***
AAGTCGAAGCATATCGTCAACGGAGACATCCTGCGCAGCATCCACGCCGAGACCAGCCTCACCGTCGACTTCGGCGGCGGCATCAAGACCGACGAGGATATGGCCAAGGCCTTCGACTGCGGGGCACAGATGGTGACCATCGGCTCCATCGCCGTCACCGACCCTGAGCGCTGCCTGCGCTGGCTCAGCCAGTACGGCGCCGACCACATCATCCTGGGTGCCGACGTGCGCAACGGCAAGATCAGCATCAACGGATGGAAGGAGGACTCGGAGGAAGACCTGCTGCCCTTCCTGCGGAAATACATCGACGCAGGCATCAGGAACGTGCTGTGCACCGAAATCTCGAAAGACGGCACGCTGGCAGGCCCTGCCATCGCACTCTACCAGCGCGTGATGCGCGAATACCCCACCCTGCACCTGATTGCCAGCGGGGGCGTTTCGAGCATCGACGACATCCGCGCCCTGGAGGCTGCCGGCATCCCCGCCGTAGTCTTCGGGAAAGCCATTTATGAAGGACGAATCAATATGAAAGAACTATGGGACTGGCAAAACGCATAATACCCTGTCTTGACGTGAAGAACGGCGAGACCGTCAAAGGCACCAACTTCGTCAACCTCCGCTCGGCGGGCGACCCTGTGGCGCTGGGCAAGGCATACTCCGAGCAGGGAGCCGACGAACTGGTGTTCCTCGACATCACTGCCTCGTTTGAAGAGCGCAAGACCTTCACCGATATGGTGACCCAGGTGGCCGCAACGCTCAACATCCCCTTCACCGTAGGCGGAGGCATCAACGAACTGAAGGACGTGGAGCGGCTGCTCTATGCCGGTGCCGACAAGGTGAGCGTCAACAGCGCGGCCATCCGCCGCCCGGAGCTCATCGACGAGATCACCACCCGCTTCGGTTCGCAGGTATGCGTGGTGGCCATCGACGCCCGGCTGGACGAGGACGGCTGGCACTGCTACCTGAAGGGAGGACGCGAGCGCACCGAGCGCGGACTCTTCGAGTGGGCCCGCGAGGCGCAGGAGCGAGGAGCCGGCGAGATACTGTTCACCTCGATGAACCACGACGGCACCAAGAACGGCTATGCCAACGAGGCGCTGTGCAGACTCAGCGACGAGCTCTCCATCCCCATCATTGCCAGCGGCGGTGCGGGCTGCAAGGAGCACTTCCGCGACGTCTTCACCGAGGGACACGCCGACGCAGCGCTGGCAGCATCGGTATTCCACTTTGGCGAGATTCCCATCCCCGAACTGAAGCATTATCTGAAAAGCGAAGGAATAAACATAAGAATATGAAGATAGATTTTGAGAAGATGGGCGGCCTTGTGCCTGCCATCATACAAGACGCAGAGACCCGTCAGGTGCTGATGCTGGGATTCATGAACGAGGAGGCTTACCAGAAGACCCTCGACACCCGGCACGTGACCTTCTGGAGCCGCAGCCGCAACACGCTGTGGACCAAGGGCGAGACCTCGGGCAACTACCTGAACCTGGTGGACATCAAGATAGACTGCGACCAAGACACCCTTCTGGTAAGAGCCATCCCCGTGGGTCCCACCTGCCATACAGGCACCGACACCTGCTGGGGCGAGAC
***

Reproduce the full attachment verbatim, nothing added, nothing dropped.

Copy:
AAGTCGAAGCATATCGTCAACGGAGACATCCTGCGCAGCATCCACGCCGAGACCAGCCTCACCGTCGACTTCGGCGGCGGCATCAAGACCGACGAGGATATGGCCAAGGCCTTCGACTGCGGGGCACAGATGGTGACCATCGGCTCCATCGCCGTCACCGACCCTGAGCGCTGCCTGCGCTGGCTCAGCCAGTACGGCGCCGACCACATCATCCTGGGTGCCGACGTGCGCAACGGCAAGATCAGCATCAACGGATGGAAGGAGGACTCGGAGGAAGACCTGCTGCCCTTCCTGCGGAAATACATCGACGCAGGCATCAGGAACGTGCTGTGCACCGAAATCTCGAAAGACGGCACGCTGGCAGGCCCTGCCATCGCACTCTACCAGCGCGTGATGCGCGAATACCCCACCCTGCACCTGATTGCCAGCGGGGGCGTTTCGAGCATCGACGACATCCGCGCCCTGGAGGCTGCCGGCATCCCCGCCGTAGTCTTCGGGAAAGCCATTTATGAAGGACGAATCAATATGAAAGAACTATGGGACTGGCAAAACGCATAATACCCTGTCTTGACGTGAAGAACGGCGAGACCGTCAAAGGCACCAACTTCGTCAACCTCCGCTCGGCGGGCGACCCTGTGGCGCTGGGCAAGGCATACTCCGAGCAGGGAGCCGACGAACTGGTGTTCCTCGACATCACTGCCTCGTTTGAAGAGCGCAAGACCTTCACCGATATGGTGACCCAGGTGGCCGCAACGCTCAACATCCCCTTCACCGTAGGCGGAGGCATCAACGAACTGAAGGACGTGGAGCGGCTGCTCTATGCCGGTGCCGACAAGGTGAGCGTCAACAGCGCGGCCATCCGCCGCCCGGAGCTCATCGACGAGATCACCACCCGCTTCGGTTCGCAGGTATGCGTGGTGGCCATCGACGCCCGGCTGGACGAGGACGGCTGGCACTGCTACCTGAAGGGAGGACGCGAGCGCACCGAGCGCGGACTCTTCGAGTGGGCCCGCGAGGCGCAGGAGCGAGGAGCCGGCGAGATACTGTTCACCTCGATGAACCACGACGGCACCAAGAACGGCTATGCCAACGAGGCGCTGTGCAGACTCAGCGACGAGCTCTCCATCCCCATCATTGCCAGCGGCGGTGCGGGCTGCAAGGAGCACTTCCGCGACGTCTTCACCGAGGGACACGCCGACGCAGCGCTGGCAGCATCGGTATTCCACTTTGGCGAGATTCCCATCCCCGAACTGAAGCATTATCTGAAAAGCGAAGGAATAAACATAAGAATATGAAGATAGATTTTGAGAAGATGGGCGGCCTTGTGCCTGCCATCATACAAGACGCAGAGACCCGTCAGGTGCTGATGCTGGGATTCATGAACGAGGAGGCTTACCAGAAGACCCTCGACACCCGGCACGTGACCTTCTGGAGCCGCAGCCGCAACACGCTGTGGACCAAGGGCGAGACCTCGGGCAACTACCTGAACCTGGTGGACATCAAGATAGACTGCGACCAAGACACCCTTCTGGTAAGAGCCATCCCCGTGGGTCCCACCTGCCATACAGGCACCGACACCTGCTGGGGCGAGAC